For “I think”, the teacher can ask clarifying questions such as, “What did you hear in the music that made you think that?”.
 After the listening activity, encourage students to sing along with the recording. Provide a lyric sheet or turn on closed captions so that students can sing along with the video. (The font of the closed caption can be enlarged by clicking on settings, then English, finally options.)
 Start by singing the chorus. Tell students that the chorus is the main idea of the song with repeating lyrics.
 Lead students in finding the steady beat to the song during the verses by directing students to pat their legs or tap two fingers in a palm.
 Demonstrate the four basic movements of body percussion (stomp, pat, clap, snap–or tap two fingers in palm if snapping is a challenge). Lead students in each of these movements doing them to the steady beat of the song.Transition into the lesson about fractions.
Work Session
 Introduce or review fractions. Use modeling, visual representations, and handson manipulatives to help students understand the concept of fractions.
 Transition to the concept of representing and comparing fractions through performing rhythmic movements called body percussion.
 Remind students of the four basic movements of body percussion used in the activator (stomp, pat, clap, snap–or tap two fingers in palm if snapping is a challenge).
 Students practice and perform body percussion to a steady beat using the Body Percussion Grid 1 by Crescendo as a guide. (*Any occurrence of the shoe can represent stomp.)
 Help students determine the fractions of the body movements in Body Percussion Grid 1 (ex: claps = 5/16 if using the entire board)
 Students will then compare the fractions using greater than, less than, and equal to.
 Divide students into small groups of three to four students and present the following group task:
 Tell students that as a group, they will create their own body percussion rhythm using the Create Your Own Beat Body Percussion Board.
 Predetermine how much of the board students should use (ex: the entire board, only 12 squares, only 8 squares, etc.).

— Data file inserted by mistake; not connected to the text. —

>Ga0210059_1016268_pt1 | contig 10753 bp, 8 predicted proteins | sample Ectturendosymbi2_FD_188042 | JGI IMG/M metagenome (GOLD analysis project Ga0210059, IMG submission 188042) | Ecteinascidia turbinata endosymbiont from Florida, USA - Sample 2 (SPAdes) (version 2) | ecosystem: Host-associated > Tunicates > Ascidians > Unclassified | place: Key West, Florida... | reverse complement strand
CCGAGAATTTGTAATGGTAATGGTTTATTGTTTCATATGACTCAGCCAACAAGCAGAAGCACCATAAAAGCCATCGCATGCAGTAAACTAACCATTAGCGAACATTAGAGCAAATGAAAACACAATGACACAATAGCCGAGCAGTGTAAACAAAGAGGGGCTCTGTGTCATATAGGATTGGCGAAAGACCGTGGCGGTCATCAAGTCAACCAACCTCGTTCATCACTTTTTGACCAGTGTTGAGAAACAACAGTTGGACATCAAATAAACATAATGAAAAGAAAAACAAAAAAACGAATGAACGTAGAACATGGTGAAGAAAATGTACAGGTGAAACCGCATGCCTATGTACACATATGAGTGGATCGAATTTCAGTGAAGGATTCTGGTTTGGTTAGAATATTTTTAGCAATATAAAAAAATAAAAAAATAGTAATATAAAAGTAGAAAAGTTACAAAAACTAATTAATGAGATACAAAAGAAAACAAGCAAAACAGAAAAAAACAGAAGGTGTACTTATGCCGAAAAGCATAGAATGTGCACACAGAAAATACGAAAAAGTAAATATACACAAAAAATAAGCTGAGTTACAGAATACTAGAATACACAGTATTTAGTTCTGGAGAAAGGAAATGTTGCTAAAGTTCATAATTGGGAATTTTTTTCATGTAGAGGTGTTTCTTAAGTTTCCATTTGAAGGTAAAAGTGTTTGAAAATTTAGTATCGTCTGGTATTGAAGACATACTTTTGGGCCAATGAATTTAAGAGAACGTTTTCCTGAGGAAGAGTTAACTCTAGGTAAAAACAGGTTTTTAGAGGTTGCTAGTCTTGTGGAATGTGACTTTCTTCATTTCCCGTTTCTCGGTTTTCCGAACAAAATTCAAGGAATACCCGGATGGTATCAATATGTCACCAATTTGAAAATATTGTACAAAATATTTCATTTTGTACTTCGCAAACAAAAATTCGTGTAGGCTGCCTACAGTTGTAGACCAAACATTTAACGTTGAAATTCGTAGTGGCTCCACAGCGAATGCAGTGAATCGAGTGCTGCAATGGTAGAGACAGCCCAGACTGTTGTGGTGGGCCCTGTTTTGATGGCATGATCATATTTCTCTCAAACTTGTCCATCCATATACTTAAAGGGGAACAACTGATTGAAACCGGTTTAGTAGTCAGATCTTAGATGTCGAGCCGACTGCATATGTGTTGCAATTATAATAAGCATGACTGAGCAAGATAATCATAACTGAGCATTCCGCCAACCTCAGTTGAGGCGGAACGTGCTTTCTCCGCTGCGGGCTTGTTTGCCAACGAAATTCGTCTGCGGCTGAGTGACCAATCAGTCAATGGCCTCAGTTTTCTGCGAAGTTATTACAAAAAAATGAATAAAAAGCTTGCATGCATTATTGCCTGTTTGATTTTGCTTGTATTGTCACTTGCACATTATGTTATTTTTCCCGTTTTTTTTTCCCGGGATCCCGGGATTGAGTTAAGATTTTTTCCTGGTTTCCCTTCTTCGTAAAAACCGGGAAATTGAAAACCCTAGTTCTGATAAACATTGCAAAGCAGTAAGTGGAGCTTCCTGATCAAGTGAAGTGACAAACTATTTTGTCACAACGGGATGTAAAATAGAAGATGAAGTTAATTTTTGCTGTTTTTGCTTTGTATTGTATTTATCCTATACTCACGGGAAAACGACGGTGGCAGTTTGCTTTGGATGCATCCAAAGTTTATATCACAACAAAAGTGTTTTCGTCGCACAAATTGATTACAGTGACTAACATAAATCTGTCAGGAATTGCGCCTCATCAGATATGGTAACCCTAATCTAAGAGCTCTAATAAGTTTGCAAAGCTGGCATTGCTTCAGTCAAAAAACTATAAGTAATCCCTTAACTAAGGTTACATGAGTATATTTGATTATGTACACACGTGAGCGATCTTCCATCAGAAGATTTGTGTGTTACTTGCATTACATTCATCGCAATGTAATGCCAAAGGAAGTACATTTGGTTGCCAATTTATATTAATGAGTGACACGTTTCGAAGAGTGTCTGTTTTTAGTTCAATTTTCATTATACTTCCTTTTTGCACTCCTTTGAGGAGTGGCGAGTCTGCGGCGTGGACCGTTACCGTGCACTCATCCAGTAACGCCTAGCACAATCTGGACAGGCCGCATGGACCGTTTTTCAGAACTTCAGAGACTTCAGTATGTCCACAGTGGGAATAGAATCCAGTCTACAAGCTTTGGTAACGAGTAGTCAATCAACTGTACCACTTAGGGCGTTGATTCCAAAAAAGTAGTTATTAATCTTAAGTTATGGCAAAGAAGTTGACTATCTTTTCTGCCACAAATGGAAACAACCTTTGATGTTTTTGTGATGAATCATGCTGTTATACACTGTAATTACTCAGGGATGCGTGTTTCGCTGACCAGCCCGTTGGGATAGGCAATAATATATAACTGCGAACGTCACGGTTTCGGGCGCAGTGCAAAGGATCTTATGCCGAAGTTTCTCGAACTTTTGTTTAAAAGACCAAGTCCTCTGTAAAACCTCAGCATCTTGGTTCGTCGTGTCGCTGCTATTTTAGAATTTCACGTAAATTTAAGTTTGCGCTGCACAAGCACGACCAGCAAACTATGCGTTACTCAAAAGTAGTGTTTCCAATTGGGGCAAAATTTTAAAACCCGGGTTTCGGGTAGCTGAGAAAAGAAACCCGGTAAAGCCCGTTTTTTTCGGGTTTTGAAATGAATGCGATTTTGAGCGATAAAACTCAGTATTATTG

Provide time for students to:
 Compose their body percussion using the blank board.
 Practice performing the body percussion rhythm to a steady beat.
 Determine and write fractions based on the occurrence of body parts.
 Compare the fractions using greater than, less than, and equal to.
 Students should repeat the process as time allows.
Closing Reflection
 After a predetermined amount of work time, students will share their body percussion rhythms with the class.
 Remind performers to do their best. Remind audience members to give their attention to the performing group and applaud the group’s effort after the performance.
 Students who are listening should choose one body part to focus on and determine the fraction of that body part in the overall rhythm.
 Together, the teacher and students will review how students used body percussion to represent and compare fractions.
 Students will sing the beginning fractions song as a closing to the lesson.
Assessments
Formative
Teacher will assess student learning through:
 Observation of written responses during the listening activity.
 Observation of “turn and talk” and “sharing out” during the listening activity.
 Observation of students singing with a steady beat.
 Observation of students demonstrating the steady beat during the singing activity.
 Observation and questioning during group task.
Summative
CHECKLIST
 Students can perform the body percussion to a steady beat.
 Students can correctly identify fractions based on the body parts used to create the body percussion rhythms.
 Students can compare fractions using body percussion rhythms.
 Students can create a body percussion rhythm that represents fractions.
DIFFERENTIATION
Acceleration:
Remediation:

ADDITIONAL RESOURCES

*This integrated lesson provides differentiated ideas and activities for educators that are aligned to a sampling of standards. Standards referenced at the time of publishing may differ based on each state’s adoption of new standards.
Ideas contributed by: Rue LeeHolmes. Updated by: Katy Betts.
Revised and copyright: July 2024 @ ArtsNOW